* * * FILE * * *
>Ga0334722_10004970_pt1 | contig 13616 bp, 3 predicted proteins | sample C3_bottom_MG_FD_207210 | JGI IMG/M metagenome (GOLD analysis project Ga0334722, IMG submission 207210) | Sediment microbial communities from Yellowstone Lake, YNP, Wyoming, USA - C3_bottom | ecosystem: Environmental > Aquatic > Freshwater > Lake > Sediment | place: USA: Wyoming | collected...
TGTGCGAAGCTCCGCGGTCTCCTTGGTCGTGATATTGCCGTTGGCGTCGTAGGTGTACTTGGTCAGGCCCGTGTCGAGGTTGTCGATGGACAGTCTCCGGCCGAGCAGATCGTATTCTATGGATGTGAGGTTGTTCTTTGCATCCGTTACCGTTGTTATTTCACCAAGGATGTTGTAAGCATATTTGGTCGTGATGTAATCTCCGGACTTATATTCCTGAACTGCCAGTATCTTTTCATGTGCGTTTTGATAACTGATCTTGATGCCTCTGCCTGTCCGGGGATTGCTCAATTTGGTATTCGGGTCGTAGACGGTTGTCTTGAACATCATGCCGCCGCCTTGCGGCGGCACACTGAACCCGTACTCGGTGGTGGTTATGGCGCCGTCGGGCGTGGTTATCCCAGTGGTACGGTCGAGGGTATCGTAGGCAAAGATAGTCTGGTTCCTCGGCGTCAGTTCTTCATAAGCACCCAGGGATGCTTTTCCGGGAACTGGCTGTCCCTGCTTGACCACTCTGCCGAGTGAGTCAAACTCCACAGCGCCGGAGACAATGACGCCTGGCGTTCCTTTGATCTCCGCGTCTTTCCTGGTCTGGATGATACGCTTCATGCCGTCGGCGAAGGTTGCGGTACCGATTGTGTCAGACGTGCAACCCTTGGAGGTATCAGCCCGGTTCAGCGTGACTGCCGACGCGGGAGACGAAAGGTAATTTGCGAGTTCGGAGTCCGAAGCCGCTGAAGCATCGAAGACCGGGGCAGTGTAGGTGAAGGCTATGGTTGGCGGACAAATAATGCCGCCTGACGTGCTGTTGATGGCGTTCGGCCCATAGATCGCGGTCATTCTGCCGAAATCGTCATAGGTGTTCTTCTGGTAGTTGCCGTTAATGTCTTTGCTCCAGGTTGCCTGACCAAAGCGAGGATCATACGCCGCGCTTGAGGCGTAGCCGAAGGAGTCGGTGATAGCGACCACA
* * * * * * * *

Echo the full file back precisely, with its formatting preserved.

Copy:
>Ga0334722_10004970_pt1 | contig 13616 bp, 3 predicted proteins | sample C3_bottom_MG_FD_207210 | JGI IMG/M metagenome (GOLD analysis project Ga0334722, IMG submission 207210) | Sediment microbial communities from Yellowstone Lake, YNP, Wyoming, USA - C3_bottom | ecosystem: Environmental > Aquatic > Freshwater > Lake > Sediment | place: USA: Wyoming | collected...
TGTGCGAAGCTCCGCGGTCTCCTTGGTCGTGATATTGCCGTTGGCGTCGTAGGTGTACTTGGTCAGGCCCGTGTCGAGGTTGTCGATGGACAGTCTCCGGCCGAGCAGATCGTATTCTATGGATGTGAGGTTGTTCTTTGCATCCGTTACCGTTGTTATTTCACCAAGGATGTTGTAAGCATATTTGGTCGTGATGTAATCTCCGGACTTATATTCCTGAACTGCCAGTATCTTTTCATGTGCGTTTTGATAACTGATCTTGATGCCTCTGCCTGTCCGGGGATTGCTCAATTTGGTATTCGGGTCGTAGACGGTTGTCTTGAACATCATGCCGCCGCCTTGCGGCGGCACACTGAACCCGTACTCGGTGGTGGTTATGGCGCCGTCGGGCGTGGTTATCCCAGTGGTACGGTCGAGGGTATCGTAGGCAAAGATAGTCTGGTTCCTCGGCGTCAGTTCTTCATAAGCACCCAGGGATGCTTTTCCGGGAACTGGCTGTCCCTGCTTGACCACTCTGCCGAGTGAGTCAAACTCCACAGCGCCGGAGACAATGACGCCTGGCGTTCCTTTGATCTCCGCGTCTTTCCTGGTCTGGATGATACGCTTCATGCCGTCGGCGAAGGTTGCGGTACCGATTGTGTCAGACGTGCAACCCTTGGAGGTATCAGCCCGGTTCAGCGTGACTGCCGACGCGGGAGACGAAAGGTAATTTGCGAGTTCGGAGTCCGAAGCCGCTGAAGCATCGAAGACCGGGGCAGTGTAGGTGAAGGCTATGGTTGGCGGACAAATAATGCCGCCTGACGTGCTGTTGATGGCGTTCGGCCCATAGATCGCGGTCATTCTGCCGAAATCGTCATAGGTGTTCTTCTGGTAGTTGCCGTTAATGTCTTTGCTCCAGGTTGCCTGACCAAAGCGAGGATCATACGCCGCGCTTGAGGCGTAGCCGAAGGAGTCGGTGATAGCGACCACA